We receive a large amount of résumés that lead with the attribute of strategic thinking in the professional summary section. This descriptor may have become so overused in the workplace that it has lost its original meaning and the power to impress.
When we compare the professional profiles of junior marketers with those of senior marketers, we sometimes see very similar phrasing. Clearly, no one wants to be considered a worker drone without ideas and visions. Labeling oneself a strategic thinker suggests that the candidate is smart, thinks big picture and sees the interconnectivity of events, systems and enterprises.
We have observed that the people hired for marketing roles have targeted skills and specific industry knowledge to offer, plus proof of program successes. It’s not enough to claim to be a strategic thinker without making the connection to implementation.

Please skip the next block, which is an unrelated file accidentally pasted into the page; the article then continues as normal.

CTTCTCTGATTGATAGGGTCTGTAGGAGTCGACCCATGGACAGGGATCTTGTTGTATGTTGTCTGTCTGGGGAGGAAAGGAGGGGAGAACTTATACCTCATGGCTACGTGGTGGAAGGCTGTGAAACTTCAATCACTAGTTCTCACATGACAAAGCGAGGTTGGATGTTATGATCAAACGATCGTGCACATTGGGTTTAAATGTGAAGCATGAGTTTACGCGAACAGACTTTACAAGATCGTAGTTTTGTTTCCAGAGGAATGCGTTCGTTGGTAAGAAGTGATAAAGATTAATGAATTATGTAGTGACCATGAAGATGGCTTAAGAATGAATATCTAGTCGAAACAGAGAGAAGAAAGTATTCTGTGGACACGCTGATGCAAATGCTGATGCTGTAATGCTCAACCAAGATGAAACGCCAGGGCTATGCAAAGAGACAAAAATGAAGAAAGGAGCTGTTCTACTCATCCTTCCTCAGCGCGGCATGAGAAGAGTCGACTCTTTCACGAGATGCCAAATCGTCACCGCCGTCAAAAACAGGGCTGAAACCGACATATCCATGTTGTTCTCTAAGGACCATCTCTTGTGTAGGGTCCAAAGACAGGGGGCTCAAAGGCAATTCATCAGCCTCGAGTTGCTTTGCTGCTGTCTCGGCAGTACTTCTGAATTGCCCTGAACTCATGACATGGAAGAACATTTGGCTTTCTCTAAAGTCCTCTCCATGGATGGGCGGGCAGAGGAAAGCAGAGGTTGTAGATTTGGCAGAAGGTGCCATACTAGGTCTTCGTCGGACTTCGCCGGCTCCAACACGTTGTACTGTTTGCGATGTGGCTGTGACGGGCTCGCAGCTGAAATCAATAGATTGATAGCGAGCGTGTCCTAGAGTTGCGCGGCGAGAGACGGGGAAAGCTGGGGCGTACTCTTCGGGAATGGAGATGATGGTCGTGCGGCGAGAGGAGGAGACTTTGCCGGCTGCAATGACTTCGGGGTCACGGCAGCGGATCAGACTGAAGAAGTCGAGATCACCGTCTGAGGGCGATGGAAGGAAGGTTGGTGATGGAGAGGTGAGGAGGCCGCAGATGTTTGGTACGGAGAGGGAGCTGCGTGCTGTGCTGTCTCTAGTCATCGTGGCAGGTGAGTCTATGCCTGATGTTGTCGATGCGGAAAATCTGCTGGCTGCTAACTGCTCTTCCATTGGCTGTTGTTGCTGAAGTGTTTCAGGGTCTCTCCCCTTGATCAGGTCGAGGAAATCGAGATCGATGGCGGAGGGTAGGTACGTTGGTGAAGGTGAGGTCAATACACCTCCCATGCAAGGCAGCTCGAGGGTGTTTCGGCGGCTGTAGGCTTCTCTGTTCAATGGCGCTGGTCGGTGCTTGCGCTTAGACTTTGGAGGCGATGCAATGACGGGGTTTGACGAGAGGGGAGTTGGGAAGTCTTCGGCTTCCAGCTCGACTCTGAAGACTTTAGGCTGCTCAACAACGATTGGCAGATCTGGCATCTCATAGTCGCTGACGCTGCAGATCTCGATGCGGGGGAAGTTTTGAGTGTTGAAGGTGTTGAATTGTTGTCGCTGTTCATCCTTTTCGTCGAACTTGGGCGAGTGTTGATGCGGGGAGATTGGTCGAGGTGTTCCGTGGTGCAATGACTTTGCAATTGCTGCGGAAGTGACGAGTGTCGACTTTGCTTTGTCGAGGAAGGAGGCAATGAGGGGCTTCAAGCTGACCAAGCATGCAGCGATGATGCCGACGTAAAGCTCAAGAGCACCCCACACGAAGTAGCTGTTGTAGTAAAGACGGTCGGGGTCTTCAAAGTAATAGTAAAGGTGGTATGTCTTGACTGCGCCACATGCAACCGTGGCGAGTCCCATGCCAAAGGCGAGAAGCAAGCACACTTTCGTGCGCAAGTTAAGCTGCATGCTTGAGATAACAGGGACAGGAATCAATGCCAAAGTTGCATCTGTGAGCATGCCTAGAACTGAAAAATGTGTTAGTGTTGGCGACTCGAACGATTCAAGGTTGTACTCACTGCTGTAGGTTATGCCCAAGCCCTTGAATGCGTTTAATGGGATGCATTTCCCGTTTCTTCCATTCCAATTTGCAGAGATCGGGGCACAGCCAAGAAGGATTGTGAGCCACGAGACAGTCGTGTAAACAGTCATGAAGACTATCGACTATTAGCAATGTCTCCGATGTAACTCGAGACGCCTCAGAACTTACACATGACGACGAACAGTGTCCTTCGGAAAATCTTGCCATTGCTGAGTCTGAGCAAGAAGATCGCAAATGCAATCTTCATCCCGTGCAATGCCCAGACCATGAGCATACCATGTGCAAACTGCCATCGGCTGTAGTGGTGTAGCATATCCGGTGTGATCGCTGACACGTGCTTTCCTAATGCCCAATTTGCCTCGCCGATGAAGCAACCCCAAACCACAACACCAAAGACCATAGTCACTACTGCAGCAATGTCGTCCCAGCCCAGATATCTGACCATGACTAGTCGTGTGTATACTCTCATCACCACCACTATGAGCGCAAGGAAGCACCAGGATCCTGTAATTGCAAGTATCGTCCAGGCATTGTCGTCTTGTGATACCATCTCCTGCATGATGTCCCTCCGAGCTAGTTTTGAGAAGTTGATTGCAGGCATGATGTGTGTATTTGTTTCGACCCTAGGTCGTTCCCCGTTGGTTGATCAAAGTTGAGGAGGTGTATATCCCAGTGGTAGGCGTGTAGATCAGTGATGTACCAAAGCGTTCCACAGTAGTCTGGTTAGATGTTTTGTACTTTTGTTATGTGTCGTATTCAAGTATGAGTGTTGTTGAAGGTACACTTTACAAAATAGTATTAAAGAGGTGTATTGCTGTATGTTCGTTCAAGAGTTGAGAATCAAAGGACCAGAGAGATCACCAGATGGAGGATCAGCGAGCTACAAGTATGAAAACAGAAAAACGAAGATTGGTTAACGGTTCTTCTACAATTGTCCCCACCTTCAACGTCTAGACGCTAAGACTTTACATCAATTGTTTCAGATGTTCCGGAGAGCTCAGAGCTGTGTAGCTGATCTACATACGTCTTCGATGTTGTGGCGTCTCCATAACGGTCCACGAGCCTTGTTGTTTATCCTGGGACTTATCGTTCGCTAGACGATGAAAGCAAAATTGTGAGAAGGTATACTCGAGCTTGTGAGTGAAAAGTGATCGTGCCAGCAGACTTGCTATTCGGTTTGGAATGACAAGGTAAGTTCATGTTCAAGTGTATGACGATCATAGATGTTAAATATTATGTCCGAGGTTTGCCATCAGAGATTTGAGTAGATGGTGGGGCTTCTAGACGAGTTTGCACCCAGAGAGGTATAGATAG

We encourage job seekers to eliminate as many cliché phrases as possible in their résumés and to discuss strategies only when they are linked to tactics. Hiring managers tell us that the competencies they seek in marketing managers are effective and detailed planning experience, strong project management capability, and in-depth analytical proficiency.
Analytical, optimization, project management, or targeted communications planning skills are the most desirable. So, rather than describing yourself in general terms as a strategic thinker, it may be more effective to let the prospective hiring manager know that your strategic planning was focused, that the plan of action was integrated into the overall marketing strategy and that the execution achieved the marketing goals. Highlight the battles you have won, the plans used to win them, and the insights gained from them. l